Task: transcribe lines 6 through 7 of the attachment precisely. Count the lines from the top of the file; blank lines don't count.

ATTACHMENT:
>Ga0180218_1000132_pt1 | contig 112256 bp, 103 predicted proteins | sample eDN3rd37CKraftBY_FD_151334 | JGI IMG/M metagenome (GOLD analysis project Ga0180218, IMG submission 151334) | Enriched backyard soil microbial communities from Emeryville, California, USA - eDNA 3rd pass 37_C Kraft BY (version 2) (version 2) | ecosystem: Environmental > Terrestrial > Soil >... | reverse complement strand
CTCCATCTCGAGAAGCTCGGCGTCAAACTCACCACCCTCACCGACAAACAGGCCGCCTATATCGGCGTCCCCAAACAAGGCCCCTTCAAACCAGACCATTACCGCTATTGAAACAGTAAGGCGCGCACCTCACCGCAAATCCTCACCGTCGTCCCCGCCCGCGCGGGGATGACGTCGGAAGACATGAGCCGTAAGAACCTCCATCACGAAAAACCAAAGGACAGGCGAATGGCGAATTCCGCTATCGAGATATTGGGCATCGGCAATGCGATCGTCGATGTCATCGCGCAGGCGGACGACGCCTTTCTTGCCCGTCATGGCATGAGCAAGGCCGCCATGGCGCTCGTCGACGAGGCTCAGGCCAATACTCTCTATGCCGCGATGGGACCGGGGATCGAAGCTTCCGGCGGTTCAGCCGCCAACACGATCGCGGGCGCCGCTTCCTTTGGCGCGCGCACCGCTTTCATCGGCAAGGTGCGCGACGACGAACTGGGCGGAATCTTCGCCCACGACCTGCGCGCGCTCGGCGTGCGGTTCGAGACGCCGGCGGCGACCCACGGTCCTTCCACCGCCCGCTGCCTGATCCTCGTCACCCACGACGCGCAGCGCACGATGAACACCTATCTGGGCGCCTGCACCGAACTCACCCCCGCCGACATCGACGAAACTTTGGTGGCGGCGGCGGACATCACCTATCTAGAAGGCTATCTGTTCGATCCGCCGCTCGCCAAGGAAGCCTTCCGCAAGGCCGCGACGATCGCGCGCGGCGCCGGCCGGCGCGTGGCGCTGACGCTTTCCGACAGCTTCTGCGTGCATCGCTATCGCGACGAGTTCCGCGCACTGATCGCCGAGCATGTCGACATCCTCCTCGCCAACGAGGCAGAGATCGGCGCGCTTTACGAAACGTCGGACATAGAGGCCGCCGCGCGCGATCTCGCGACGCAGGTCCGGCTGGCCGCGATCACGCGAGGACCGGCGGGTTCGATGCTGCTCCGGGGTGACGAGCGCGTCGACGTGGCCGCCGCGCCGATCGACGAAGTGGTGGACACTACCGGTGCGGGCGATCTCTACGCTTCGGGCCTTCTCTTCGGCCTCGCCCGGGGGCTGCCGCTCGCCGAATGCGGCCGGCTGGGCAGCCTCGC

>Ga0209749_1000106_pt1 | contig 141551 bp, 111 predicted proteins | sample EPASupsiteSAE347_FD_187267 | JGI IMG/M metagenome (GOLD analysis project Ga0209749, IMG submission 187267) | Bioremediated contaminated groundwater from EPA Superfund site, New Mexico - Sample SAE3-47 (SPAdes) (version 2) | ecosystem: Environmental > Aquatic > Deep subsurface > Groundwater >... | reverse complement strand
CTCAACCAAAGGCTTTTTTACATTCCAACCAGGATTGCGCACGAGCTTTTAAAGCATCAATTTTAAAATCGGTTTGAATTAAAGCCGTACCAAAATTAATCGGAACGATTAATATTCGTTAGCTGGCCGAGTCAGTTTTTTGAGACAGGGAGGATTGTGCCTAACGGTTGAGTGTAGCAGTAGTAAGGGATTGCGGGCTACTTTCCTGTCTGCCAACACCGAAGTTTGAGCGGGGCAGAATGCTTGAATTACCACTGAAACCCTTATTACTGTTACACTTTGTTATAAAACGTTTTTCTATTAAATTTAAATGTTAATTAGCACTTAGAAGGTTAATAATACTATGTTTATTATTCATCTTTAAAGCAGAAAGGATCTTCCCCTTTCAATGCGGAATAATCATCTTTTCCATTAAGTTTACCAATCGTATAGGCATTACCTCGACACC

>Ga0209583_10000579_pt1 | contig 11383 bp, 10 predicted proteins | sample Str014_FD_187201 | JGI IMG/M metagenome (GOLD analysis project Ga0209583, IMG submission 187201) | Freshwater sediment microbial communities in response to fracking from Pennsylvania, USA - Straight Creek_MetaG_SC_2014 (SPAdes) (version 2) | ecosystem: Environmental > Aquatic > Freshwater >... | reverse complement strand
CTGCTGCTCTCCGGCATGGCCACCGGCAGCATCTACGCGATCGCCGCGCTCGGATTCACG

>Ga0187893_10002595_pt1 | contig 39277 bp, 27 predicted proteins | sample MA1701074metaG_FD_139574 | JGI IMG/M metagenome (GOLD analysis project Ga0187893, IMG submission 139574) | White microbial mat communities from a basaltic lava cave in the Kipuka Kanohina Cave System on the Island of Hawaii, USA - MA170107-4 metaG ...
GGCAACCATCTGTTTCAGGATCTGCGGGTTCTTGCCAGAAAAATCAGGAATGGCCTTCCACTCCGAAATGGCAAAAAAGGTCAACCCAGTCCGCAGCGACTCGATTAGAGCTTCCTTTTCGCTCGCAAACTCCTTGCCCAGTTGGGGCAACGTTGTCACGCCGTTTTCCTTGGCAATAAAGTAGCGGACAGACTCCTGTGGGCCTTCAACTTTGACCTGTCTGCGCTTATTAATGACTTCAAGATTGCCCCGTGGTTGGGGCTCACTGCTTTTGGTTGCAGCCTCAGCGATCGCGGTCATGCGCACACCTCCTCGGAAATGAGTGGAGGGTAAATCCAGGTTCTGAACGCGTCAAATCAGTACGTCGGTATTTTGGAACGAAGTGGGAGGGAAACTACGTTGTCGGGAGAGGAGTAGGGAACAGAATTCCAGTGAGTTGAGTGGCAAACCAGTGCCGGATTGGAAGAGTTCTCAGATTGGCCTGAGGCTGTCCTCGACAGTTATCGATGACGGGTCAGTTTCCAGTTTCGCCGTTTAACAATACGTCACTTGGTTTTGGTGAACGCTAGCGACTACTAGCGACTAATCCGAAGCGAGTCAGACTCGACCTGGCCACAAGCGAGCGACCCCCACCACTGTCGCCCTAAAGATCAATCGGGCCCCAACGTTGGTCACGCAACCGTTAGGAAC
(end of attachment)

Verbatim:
CTGCTGCTCTCCGGCATGGCCACCGGCAGCATCTACGCGATCGCCGCGCTCGGATTCACG

>Ga0187893_10002595_pt1 | contig 39277 bp, 27 predicted proteins | sample MA1701074metaG_FD_139574 | JGI IMG/M metagenome (GOLD analysis project Ga0187893, IMG submission 139574) | White microbial mat communities from a basaltic lava cave in the Kipuka Kanohina Cave System on the Island of Hawaii, USA - MA170107-4 metaG ...